'Tis the season

December 1 is always a significant day chez Macro Man, as it marks the first day that holiday music is played on the stereo. Macro Man fully expects to return home tomorrow evening to the smooth sounds of Bing Crosby or the Rat Pack crooning about what a great month December is. At the office, however, he is already deluged with the electronic equivalent of Crosby or Sinatra.

The Macro Man email inbox is crammed full of research telling him how to benefit from December seasonality in financial markets. According to the conclusions of these various studies, December is a great time to be:

Long stocks
Long bonds
Long EUR
Long GBP
Short USD
Short CAD
Short AUD

The historical persistence and Sharpe ratio of these strategies is impressive. However, Macro Man wonders if the seasonality issue has gone a bit ‘tabloid.’ If everyone knows about seasonality, surely they load up on the seasonal trades beforehand and telescope the opportunity? The equity market is perhaps the best example of this, where the ‘January effect’ now takes place in November-December (kind of like Oktoberfest takes place in September.....)

Elsewhere, all three tidy-up orders were filled yesterday. The TYH7 straddle was sold at 2 22/64, while GG and the DIA/OIH spread were offloaded at the limit levels of 29.00 and 0.86, respectively. The last of those was clearly premature, as a surprising drawdown in crude inventories sent oil rocking higher. The OIH decisively broke through resistance and now targets 150 as the next stop. Fortunately, the Jan 145 calls are now in the money and should ensure at least some degree of further participation to the upside. Overall, the portfolio looks set for a reasonable month’s profit which should take the since-inception numbers into the black. The main thrust of the portfolio is short equities, short bonds, short the dollar, and long energy. It will be vital to keep a watchful eye on these themes, as it is unlikely that all will come off at once.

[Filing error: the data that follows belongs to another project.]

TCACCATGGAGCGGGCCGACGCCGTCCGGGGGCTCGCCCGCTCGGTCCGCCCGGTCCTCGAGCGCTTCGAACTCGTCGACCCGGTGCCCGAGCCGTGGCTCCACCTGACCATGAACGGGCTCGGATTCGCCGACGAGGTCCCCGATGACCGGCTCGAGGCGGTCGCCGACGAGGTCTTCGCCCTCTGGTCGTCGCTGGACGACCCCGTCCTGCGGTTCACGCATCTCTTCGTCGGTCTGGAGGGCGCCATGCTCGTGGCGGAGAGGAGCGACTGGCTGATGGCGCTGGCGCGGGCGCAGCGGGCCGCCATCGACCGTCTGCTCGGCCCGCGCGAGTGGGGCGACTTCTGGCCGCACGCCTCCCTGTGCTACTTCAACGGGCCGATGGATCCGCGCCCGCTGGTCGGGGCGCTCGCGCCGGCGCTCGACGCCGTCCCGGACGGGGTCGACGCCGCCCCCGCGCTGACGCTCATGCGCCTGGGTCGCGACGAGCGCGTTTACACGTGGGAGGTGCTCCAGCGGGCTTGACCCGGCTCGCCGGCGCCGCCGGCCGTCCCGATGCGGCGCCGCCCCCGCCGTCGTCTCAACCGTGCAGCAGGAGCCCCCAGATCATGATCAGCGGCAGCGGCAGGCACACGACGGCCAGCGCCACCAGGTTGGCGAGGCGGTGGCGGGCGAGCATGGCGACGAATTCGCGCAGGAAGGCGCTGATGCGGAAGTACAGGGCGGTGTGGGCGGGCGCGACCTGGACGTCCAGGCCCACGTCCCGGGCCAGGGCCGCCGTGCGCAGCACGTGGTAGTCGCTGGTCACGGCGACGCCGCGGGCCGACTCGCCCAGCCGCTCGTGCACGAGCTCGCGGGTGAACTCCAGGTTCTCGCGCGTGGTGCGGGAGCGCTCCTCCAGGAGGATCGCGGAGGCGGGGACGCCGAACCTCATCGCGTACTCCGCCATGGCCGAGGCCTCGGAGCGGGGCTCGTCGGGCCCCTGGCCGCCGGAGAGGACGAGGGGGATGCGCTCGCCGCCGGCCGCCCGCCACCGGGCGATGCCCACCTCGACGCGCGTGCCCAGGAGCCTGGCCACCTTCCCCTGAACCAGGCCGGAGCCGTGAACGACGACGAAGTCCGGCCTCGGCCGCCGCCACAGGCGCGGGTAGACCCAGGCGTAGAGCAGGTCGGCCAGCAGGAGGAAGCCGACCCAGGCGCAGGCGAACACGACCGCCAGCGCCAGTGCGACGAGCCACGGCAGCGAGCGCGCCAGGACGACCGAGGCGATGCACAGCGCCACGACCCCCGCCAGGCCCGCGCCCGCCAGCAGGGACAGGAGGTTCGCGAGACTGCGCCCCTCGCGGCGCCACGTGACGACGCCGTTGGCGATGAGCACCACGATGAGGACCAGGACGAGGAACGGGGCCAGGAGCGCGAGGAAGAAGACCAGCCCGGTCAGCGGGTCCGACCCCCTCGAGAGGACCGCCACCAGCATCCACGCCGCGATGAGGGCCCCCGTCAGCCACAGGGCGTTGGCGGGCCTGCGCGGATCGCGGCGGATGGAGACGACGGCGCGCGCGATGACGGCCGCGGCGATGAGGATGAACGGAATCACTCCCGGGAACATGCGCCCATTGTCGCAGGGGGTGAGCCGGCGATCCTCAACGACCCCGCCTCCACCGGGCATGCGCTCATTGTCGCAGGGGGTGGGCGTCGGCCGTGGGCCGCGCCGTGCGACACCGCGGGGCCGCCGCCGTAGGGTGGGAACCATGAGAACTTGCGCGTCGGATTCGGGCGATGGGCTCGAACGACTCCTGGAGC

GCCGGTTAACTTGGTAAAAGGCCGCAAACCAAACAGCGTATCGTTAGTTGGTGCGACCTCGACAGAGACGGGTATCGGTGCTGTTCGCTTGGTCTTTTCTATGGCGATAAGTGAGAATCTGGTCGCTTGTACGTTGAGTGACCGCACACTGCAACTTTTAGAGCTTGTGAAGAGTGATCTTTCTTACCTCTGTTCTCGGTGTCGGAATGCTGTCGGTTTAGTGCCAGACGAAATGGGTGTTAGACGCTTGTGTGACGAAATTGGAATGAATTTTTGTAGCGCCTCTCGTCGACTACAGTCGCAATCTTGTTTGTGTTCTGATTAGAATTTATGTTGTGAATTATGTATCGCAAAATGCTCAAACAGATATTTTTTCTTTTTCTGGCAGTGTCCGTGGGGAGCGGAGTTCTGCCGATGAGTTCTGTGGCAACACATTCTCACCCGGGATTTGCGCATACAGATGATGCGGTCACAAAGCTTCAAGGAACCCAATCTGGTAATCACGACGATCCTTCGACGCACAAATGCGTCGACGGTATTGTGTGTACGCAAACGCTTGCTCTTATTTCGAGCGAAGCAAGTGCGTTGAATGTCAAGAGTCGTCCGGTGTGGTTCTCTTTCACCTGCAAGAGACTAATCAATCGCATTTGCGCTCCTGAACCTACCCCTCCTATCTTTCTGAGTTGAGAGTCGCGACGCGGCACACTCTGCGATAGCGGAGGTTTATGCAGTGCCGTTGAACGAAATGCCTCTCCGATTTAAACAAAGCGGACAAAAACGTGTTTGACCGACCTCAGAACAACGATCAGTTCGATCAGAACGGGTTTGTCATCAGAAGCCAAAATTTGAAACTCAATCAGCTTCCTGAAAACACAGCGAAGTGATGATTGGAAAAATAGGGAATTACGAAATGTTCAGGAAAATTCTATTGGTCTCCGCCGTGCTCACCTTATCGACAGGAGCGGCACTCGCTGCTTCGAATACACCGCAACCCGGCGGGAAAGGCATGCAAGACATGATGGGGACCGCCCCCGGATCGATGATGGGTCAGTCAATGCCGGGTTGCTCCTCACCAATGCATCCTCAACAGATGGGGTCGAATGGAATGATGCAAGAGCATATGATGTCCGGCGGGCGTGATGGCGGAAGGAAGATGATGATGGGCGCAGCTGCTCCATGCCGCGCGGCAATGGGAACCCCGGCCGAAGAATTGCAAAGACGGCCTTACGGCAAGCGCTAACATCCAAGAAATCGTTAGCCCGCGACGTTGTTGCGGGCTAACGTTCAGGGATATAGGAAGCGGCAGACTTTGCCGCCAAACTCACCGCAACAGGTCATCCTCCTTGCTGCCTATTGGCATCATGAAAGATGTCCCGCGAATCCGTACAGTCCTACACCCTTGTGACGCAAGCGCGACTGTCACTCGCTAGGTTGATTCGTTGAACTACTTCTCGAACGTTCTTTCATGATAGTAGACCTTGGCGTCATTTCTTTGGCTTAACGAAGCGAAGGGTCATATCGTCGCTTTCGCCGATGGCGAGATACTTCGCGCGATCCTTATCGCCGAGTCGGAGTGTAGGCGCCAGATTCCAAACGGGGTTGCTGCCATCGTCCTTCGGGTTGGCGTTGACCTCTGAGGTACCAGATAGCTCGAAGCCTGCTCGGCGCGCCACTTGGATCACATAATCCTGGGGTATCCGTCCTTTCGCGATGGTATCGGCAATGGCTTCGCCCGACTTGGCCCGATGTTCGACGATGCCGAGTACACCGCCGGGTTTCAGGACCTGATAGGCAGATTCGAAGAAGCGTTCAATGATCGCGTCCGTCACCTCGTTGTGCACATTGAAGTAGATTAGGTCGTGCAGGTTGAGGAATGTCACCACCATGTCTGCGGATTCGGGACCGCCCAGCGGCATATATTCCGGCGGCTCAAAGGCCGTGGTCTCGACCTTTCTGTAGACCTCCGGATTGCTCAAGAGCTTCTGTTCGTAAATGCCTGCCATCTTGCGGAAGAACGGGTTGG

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Click here for comments
November 30, 2006 at 5:34 PM ×

What are your thoughts on Non-inversion notes , "inverting " ?

very strange and rare behavior , thanks in advance

Macro Man
November 30, 2006 at 7:46 PM ×

Well....I think it is symptomatic of what we have seen all over the world....a structural flattening/inversion of yield curves. The term premium seems to have utterly vanished from govvy markets, so I suppose it was only a matter of time that it started disappearing from swap markets as well.

I gather that some holders of the notes are starting to get out, which of course exacerbates the inversion of the swap curve for anyone left holding the bag, or in this case, the n-i notes.

So in a sense, these guys are just the latest domino to fall as excess liquidity chases returns and drives risk premia to zero. People structurally short duration, short credit, short EM, and long volatility have all been carted out over the last year, and indeed the last three. It's now the turn of the structural steepener to get taken behind the woodshed for a good caning.

It's all a sypmtom of too much investment capital chasing not enough return. The proceeds from US imports no longer goes towards the purchase of real goods and services, but rather towards the purchase of financial assets. Is it any wonder, then, that DVD players seem dirt cheap and bonds of virtually every description bum-clenchingly expensive?